integrated directly to the question "How many miles?", So accustomed us to think and act with your
legs and not with the heart.
Host Family Testimonials
Hosting the IDF guys participating in Peace of Mind in Toronto was a match made in heaven!
Hosting the IDF guys participating in Peace of Mind in Toronto was certainly a win/win opportunity. A team of approximately 18 30-somethings, part of an elite special operations combat unit were invited to participate in a unique journey‒an intensive week of therapy and bonding as a cohesive unit amidst their otherwise hectic civilian lives. They were each committed to this unique retreat-style therapeutic process and were hosted in pairs in homes in our local Jewish community.
Recently my husband and I entered a new stage of family life. Our three young adult kids are off at college and we are officially transitioning to empty-nesters. We are sailing into mid-life waters as yet unknown to us.
And here I was back in my mom-mode comfort-zone carpooling and preparing snacks once again.
Obviously a match made in heaven! The 30-something Israelis needed surrogate nurturing parents for the week and we welcomed surrogate adult kids to somehow need us. Between us (50s), our children (20s) our parents (80s) and our guests (30s) their children (under 10) and their parents (60s and 70s) we have all the generations covered. This range in ages and stages allowed for so much meaningful discussion. Not to mention many heated topics such as: Israeli economics / politics, Canadian economics / politics, life in the IDF, Jewish life in the Diaspora and always a favourite‒our travel bucket list.
The guys had a busy schedule in Toronto including breakfasts and dinners with us, all day therapy sessions with professional Israeli therapists and evening recreational activities including shopping, touring and just hanging out as a unit.
The two guys we hosted were mature and talkative. We learned about their civilian lives (professional family men) and their IDF portfolios (one an officer and the other a medic). The POM sessions facilitated opportunities for the guys to share residual personal challenges brought upon by their difficult combat experiences. Our job was simple – provide them with a safe haven and a friendly embrace.
Shabbat was spent together. We enjoyed a delicious communal Shabbat dinner at the synagogue. On Saturday we attended traditional Shabbat services including a prayer for the State of Israel and a Hebrew Prayer for members of the Israel Defense Force–recited in their honour. Amen.
Additionally, some candid remarks about the experience of the week abroad were shared by one of the Israeli participants. (Once upon a time, a sniper in the unit, now a third year medical resident, a husband and a father.) In his heartfelt words, “we came to unravel old knots between us and to heal deep wounds within us. We left behind the comfort of our families and our homes and we have been warmly welcomed into your families and your homes. We are grateful to the community for this opportunity, a gift we will forever cherish.”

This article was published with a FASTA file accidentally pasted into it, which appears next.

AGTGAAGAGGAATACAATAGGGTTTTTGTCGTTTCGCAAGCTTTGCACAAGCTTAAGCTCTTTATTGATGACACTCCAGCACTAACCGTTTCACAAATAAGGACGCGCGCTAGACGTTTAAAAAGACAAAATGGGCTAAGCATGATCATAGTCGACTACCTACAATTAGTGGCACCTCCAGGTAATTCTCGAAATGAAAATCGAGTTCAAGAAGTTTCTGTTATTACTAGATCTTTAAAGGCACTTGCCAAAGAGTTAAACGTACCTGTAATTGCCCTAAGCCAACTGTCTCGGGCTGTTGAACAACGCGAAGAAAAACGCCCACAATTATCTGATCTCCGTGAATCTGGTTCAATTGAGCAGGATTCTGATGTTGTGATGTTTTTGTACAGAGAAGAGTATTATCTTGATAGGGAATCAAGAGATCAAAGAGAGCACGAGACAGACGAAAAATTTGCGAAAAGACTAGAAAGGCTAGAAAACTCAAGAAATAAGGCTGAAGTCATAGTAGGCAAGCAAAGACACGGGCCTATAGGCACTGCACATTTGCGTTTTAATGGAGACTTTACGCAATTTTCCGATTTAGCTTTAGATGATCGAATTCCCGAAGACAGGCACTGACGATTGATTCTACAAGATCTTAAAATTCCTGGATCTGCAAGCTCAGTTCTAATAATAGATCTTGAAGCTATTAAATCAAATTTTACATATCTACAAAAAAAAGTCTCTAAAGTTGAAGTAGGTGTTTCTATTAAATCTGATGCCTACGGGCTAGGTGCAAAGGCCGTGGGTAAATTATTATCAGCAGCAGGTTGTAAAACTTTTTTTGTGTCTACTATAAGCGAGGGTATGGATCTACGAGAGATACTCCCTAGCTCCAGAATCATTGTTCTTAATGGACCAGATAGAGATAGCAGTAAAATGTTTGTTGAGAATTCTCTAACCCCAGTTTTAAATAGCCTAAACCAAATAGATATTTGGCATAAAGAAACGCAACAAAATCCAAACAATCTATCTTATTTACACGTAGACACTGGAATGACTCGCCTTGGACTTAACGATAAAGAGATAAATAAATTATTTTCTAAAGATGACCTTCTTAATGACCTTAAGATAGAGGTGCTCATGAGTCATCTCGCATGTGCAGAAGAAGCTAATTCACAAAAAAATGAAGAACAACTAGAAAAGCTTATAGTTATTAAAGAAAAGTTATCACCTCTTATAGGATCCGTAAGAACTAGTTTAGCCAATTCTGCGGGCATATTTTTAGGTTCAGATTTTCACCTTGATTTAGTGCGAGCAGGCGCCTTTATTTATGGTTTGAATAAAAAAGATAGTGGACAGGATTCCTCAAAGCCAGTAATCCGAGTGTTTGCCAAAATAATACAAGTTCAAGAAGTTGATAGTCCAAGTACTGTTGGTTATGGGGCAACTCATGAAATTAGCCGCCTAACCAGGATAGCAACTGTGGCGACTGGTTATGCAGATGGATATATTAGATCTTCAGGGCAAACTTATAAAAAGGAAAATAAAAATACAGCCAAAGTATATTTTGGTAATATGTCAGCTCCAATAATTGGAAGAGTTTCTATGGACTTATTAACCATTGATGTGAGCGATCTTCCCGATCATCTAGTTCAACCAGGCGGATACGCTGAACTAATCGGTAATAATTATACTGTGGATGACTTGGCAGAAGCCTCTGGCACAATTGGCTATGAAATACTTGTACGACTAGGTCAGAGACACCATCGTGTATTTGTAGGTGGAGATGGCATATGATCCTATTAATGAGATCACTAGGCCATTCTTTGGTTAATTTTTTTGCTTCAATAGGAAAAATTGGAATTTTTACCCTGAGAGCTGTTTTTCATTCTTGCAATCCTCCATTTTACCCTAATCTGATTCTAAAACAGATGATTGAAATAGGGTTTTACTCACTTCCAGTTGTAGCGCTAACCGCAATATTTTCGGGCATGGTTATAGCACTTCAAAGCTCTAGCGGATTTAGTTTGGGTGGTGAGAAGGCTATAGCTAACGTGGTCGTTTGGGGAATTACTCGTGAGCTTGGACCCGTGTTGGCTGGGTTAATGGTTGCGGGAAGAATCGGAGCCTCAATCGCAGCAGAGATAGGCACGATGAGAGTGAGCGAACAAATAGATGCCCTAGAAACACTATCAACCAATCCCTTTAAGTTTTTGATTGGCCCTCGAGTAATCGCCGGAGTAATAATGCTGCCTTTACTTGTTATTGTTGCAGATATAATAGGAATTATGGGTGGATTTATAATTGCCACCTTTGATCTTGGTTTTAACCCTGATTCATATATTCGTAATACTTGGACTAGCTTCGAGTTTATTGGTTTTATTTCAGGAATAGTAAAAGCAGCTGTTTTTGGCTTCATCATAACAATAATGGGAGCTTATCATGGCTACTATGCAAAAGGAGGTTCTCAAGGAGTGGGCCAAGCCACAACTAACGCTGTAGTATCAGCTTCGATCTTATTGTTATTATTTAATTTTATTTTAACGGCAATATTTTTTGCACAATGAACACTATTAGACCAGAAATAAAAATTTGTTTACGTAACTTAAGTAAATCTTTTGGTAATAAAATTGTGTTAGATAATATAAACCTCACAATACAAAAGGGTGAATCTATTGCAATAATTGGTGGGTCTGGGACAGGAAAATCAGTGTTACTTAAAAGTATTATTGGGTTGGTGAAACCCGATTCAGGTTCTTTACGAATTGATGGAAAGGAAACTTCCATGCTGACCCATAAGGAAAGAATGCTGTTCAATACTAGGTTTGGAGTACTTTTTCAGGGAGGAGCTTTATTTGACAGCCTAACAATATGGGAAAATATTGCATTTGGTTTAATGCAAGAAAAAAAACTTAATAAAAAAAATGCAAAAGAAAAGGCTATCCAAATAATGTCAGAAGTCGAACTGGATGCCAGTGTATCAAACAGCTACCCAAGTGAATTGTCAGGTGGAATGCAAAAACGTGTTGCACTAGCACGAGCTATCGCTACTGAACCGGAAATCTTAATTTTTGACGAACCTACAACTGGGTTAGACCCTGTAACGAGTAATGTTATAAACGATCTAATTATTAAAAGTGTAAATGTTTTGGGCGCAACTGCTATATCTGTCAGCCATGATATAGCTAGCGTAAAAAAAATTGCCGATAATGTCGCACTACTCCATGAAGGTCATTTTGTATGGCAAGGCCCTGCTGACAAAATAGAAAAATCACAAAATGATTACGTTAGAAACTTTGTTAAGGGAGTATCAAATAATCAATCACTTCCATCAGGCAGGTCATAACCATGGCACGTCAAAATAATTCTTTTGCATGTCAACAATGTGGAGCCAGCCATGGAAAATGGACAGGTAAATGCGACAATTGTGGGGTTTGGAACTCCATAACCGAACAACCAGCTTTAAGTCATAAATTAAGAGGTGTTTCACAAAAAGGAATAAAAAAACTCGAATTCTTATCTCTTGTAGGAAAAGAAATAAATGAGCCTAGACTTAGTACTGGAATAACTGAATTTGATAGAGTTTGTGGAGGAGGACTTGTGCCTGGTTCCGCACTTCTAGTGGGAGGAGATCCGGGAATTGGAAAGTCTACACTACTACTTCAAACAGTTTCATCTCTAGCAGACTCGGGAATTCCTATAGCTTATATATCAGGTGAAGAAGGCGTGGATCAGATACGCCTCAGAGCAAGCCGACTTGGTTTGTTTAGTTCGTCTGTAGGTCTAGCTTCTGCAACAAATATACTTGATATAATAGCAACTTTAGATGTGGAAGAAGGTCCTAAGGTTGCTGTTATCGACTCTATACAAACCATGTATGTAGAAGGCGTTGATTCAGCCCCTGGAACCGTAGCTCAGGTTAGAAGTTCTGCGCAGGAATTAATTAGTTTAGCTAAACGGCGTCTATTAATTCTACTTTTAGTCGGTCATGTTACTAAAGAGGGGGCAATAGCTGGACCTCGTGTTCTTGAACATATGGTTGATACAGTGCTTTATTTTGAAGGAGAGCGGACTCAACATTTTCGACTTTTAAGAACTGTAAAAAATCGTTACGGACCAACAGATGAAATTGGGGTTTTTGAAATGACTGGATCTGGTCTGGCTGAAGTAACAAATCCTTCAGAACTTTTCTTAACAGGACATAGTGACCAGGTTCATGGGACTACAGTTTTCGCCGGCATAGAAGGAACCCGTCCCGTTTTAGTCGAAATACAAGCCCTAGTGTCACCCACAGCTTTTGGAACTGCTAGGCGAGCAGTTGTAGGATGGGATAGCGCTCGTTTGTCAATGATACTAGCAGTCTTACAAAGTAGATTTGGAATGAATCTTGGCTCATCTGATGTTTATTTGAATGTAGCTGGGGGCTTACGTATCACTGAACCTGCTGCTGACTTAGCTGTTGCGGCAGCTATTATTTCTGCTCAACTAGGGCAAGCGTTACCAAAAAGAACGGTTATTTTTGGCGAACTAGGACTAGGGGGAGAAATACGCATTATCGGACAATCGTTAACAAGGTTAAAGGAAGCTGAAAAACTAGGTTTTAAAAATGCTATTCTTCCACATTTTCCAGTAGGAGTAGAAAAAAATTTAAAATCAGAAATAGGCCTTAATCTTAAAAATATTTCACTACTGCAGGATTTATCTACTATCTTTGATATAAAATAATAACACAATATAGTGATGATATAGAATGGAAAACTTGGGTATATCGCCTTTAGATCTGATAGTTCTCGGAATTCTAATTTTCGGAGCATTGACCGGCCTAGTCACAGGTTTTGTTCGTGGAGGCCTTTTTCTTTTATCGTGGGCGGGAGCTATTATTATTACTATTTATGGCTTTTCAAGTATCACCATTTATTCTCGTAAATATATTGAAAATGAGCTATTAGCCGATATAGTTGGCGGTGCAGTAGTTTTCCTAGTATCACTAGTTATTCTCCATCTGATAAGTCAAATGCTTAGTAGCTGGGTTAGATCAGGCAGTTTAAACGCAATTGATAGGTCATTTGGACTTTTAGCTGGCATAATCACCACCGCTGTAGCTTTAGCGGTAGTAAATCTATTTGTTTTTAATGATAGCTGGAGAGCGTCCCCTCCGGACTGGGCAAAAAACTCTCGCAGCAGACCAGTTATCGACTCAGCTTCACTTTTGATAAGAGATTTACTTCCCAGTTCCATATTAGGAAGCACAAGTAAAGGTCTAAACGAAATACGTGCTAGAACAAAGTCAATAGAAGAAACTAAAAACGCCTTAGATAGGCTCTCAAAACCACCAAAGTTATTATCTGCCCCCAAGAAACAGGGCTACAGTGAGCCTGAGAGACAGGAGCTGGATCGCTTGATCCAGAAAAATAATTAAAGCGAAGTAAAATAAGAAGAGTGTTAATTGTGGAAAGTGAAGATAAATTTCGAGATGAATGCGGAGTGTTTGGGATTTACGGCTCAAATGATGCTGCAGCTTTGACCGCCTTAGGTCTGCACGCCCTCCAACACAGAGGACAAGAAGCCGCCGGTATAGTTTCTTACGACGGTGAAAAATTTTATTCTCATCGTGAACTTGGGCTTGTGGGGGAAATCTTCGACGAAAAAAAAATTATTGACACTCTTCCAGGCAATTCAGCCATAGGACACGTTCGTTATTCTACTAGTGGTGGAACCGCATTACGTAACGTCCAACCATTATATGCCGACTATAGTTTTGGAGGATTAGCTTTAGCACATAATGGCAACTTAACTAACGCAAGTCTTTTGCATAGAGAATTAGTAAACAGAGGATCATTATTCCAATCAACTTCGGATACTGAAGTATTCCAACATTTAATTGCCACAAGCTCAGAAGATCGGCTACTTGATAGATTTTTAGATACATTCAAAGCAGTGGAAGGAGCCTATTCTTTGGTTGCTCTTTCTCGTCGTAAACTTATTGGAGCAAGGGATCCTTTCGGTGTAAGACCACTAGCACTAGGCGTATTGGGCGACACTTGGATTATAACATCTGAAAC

There is no question that the POM program is a treasured experience for all those involved. In a short time, the guests and the hosts are able to develop a meaningful connection based on mutual respect and trust. We all know; Israel needs the Diaspora and we need Israel. As Jews in Canada we are blessed with the opportunity to visit Israel as tourists and we recognize the immense price Israelis (civilians and IDF) pay to provide freedom and security to Jews worldwide to maintain Israel as our beloved homeland.
This experience taught me so much about the true meaning of Klal Yisrael – Jewish peoplehood. Indeed, collectively we are greater than our differences. I saw firsthand the deep brotherly love shared and expressed between the guys (a diverse group of Israeli men) within their unit. We all have a lot to learn from the potential for love that transcends these inevitable societal barriers: religious / political affiliation, demographic variables such as socioeconomic and education and more.
The week flew by. We ate and drank together, laughed together, engaged in thought-provoking dialogue and ultimately we developed a wonderful one-week mutual surrogacy. On the morning of our farewell I discovered this handwritten note placed on my kitchen table:
A house is where you take off your shoes; a home is where someone asks you “how was your
A house is where you eat; a home is where someone cares if you are hungry.
A house is where you take a shower; a home is where someone makes sure a clean towel is waiting for you.
A house is where your bed is; a home is where someone looks in your eyes in the morning and sees if you slept well.
The Peace of Mind sessions were intense and all we really needed at the end of the day was a warm place to rest our heads. A home.
We felt loved and cared for, and proud to be Israeli soldiers. We hope we were able to give something back, in return.
Thank you for making your house our home. Our house in Israel is your home.
With a smile and a tear, I folded the heartwarming letter, knowing we had contributed one small deed to the continuity of Klal Yisrael.
Hopefully, I will keep in touch with my surrogate adult Israeli kids on social media and perhaps visit in person one day.
Of course I can’t help but wonder: when is the next POM IDF unit arriving in Toronto?!
Project Give Back - Peace of Mind
Kol Hakavod to Maytal and Hannah, two 6 year olds, who raised $36.00 for our Israeli heroes! Thank you, girls, for your dedication to Peace of Mind and for being such wonderful role models for your classmates. You truly understand the meaning of chesed and tikkun olam!